Below is pictured another math activity we did this week.  Each student was given a paper square and they needed to follow directions to fold diagonally and cut in certain ways.  Then they needed to check for similar shapes and sizes among the triangles they had cut.  Then they needed to build it back into a square. (see the example below (not on the blue paper).  It was interesting to see how some students were able to do it very easily, and some students had a really difficult time knowing how to flip and rotate their triangles to put them all back together.  At the very end the students were able to create whatever design they wanted to make out of their triangles. 
One of my students plays the violin and I asked her if she would perform for our class.  She did, and she also brought along her father who happens to be a violin teacher.  Every kid in the class was given the opportunity to try the violin out.  It was a fun experience for me, because I remember a friend of mine in MY own first grade class playing the violin for our class.  After that, I went home and asked my parents if I could learn how to play the violin.  As a result, I was allowed to start violin lessons and I played for 20 years!  In a total amazing coincidence, the father of the student in my class-----was my first violin teacher!
We made these adorable puddle jumping pictures this week.  I found the idea here.  I changed the design a bit.  We cut out puddle shapes instead of raindrops and we used laminated construction paper for the boots as well as the rain jackets.  I loved the idea of laminating the paper to make it shiny.  It also added another element of intrigue for the students.  
I gave the students a rectangle of yellow paper and they drew the shape of the rain jacket.  I found that they had no difficulties drawing the shape because I made sure to tell them to include the shape of the hood, sleeves and body of the jacket. I had them put their name in the middle of the jacket so that I could laminate it afterward.  I could probably have laminated the paper beforehand, but I wanted to limit waste (in case students had a hard time drawing/cutting.)

The supplies are pretty basic.  Provide choices for skin color (I provided brown, beige, and a pinkish color).  Also provide choice for boot color, and the puddle blue and the yellow for the rain coat.  Laminated is of course optional. 

I pre-cut the boots and laminated them, simply due to time-restraints.  It would have been ideal for the students to draw them on their own, but I didn't have the time.  In the future I could have my students do that the day before.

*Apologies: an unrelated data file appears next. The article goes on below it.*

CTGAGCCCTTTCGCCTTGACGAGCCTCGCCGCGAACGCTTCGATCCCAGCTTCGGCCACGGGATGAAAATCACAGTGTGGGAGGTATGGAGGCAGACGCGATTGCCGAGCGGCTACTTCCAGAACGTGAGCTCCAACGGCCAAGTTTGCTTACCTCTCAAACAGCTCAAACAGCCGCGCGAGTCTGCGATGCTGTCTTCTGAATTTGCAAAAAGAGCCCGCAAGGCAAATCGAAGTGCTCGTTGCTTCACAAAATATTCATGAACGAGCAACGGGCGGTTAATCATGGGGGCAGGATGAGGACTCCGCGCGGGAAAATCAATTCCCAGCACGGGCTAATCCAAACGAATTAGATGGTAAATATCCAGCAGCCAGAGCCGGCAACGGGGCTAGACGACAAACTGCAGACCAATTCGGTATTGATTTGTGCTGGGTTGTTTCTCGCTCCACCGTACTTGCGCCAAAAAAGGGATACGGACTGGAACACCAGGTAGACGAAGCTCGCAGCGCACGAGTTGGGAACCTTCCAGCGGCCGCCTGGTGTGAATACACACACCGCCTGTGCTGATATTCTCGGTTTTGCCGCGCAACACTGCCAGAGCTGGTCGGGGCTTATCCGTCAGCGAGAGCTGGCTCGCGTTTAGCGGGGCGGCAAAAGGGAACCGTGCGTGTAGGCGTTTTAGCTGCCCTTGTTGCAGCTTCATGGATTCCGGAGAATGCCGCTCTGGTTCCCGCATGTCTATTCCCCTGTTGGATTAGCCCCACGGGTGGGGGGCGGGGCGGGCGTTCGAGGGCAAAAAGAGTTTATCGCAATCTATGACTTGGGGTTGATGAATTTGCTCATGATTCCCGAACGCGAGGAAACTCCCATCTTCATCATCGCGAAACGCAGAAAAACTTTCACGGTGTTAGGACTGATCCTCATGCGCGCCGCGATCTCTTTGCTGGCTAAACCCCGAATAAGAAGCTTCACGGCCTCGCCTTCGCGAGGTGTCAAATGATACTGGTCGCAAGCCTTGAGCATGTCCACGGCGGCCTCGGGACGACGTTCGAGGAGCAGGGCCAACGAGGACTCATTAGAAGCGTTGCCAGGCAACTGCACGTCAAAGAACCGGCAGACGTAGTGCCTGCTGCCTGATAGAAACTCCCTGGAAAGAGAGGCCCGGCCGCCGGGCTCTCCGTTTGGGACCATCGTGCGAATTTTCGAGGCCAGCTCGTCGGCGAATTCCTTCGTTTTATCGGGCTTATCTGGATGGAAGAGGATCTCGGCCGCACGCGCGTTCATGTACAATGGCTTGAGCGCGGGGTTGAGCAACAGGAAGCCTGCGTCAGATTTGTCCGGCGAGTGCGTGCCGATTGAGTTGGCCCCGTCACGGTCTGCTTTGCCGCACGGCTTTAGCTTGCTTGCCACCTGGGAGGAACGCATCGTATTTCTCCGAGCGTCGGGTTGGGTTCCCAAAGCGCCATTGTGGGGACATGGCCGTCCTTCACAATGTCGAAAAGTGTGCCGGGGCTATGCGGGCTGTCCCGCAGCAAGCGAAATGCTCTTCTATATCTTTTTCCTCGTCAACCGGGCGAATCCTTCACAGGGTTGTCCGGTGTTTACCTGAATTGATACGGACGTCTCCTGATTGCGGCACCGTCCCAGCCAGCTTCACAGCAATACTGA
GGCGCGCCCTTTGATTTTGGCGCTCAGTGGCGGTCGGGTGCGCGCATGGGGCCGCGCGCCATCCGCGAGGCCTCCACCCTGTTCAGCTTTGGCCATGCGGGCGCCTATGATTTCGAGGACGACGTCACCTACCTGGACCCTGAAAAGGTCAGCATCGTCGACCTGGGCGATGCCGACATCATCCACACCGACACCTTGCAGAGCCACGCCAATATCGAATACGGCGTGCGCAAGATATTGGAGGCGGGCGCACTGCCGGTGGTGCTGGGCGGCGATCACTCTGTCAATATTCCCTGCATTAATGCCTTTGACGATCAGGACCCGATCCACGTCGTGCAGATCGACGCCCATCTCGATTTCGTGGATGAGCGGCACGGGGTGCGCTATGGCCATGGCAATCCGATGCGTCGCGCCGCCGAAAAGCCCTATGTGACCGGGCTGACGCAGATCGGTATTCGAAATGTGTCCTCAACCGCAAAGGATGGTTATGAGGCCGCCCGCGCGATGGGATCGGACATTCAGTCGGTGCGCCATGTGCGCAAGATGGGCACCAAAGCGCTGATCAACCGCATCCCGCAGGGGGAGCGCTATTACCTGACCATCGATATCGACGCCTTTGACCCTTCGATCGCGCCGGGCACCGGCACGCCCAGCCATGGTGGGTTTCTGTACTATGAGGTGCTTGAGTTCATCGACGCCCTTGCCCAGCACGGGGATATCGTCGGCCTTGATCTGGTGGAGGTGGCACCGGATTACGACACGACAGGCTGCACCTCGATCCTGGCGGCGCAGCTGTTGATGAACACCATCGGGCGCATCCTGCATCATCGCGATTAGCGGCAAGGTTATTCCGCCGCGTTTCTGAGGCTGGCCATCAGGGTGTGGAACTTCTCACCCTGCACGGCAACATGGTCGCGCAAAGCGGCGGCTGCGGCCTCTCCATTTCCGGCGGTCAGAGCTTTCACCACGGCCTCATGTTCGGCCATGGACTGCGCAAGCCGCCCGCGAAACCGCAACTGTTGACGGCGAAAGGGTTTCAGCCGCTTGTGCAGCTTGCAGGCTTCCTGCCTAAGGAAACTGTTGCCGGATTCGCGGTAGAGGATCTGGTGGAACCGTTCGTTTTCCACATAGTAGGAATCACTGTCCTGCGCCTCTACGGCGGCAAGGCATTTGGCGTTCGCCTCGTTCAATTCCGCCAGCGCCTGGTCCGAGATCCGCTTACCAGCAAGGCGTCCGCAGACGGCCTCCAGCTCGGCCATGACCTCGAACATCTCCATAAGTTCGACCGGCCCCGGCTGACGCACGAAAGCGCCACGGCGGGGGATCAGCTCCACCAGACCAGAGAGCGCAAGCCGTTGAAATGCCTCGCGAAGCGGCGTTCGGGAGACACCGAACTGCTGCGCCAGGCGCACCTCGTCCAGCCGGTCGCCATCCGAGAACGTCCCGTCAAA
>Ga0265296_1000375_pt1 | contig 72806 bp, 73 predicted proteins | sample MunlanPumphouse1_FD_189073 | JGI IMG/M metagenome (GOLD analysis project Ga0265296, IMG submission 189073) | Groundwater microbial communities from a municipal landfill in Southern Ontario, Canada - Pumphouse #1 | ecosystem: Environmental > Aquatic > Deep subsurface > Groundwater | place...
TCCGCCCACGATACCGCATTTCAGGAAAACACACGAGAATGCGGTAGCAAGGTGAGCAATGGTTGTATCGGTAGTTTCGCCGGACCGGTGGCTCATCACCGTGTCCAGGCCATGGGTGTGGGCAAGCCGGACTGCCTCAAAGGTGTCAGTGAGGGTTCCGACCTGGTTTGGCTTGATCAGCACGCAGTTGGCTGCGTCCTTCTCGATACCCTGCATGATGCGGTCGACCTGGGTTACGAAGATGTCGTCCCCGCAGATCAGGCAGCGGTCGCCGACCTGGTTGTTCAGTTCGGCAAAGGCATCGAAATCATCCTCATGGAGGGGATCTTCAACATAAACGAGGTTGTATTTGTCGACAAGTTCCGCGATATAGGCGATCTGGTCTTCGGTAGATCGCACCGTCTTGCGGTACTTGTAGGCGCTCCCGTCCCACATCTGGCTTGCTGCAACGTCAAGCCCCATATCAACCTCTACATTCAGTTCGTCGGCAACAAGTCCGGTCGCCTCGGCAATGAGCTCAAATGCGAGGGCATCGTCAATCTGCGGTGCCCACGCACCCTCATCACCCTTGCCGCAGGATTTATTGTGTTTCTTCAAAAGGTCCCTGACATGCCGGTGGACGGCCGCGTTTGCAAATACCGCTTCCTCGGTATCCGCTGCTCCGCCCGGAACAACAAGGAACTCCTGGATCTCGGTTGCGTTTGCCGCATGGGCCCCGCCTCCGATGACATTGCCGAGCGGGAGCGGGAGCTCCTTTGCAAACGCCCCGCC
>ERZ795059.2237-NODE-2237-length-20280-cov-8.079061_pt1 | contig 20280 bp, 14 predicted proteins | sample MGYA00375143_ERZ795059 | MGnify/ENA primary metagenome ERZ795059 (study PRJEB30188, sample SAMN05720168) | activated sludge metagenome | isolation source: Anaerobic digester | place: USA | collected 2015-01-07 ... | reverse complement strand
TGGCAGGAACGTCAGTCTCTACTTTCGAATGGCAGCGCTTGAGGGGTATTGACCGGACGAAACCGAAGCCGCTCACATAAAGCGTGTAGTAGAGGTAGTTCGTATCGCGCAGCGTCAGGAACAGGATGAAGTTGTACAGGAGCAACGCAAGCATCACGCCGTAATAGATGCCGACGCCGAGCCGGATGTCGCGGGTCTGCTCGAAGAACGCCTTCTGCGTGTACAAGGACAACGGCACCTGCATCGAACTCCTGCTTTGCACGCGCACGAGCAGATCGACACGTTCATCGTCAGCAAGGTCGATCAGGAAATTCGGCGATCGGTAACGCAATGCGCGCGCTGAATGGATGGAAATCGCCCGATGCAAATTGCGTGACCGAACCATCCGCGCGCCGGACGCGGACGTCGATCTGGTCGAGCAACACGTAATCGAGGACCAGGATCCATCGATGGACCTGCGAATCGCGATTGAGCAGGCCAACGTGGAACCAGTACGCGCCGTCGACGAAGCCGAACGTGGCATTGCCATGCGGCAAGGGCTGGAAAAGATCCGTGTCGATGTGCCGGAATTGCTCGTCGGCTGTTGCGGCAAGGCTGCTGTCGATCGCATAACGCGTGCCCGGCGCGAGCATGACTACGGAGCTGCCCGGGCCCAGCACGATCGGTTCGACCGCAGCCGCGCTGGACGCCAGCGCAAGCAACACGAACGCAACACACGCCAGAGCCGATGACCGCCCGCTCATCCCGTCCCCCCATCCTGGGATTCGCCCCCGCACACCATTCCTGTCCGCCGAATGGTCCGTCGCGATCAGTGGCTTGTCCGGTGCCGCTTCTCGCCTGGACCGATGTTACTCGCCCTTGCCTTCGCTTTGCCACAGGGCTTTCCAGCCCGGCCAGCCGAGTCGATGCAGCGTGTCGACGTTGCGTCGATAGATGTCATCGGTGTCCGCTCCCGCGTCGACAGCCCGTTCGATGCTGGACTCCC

We did the writing part of the activity in the morning and the art part in the afternoon.  Students simply needed to write about puddle jumping. They did their writing in pencil and then went over it with rainbow colors afterward.  Most students wrote something like "I love jumping in the puddles.  It's fun to splash" or something similar.  As part of my morning message we graphed the question:
I like to splash in puddles (yes or no).  This was a good way to jump-start the thinking process about puddle jumping.  

We also watched a video called "Who Likes the Rain" via Tumblebooks.  It is a great non-fiction book of questions and answers about rain and how it affects living things in the world.  You can also read the book instead of watching it.  Another fun read-aloud for a rain/puddle theme is Mud Puddle by Robert Munsch.  
Here is one of the new play time centers I've purchased lately.  The kiddos are loving using these rubbing plates to create crayon rubbings of different princesses.  I was trying to find a vehicle set because I remember having one as a child and loving making sifferent vehicles with the different rubbing plates that you could put together to make your own, but all I could find was this one.  When I find another set I'll buy it.  As much as I've told the boys in my class that they are allowed to use this princess one, none of them have taken the bait yet. 
Do you use a smartboard/projector timer throughout your day?  I love using these.  I don't use them constantly, but on occasion it really works, especially as a countdown for the end of a free choice time.  I use the ones from Classroom Timers.  They are free. 
 There is nothing more beautiful to me (slight exaggeration, maybe) than my completed report cards in a folder, returned and signed and ready to go home.  Woohoo!!
It's FRIDAY!  My little kindergartener daughter and I are celebrating the weekend with a shadow picture.  :)

Have a wonderful weekend!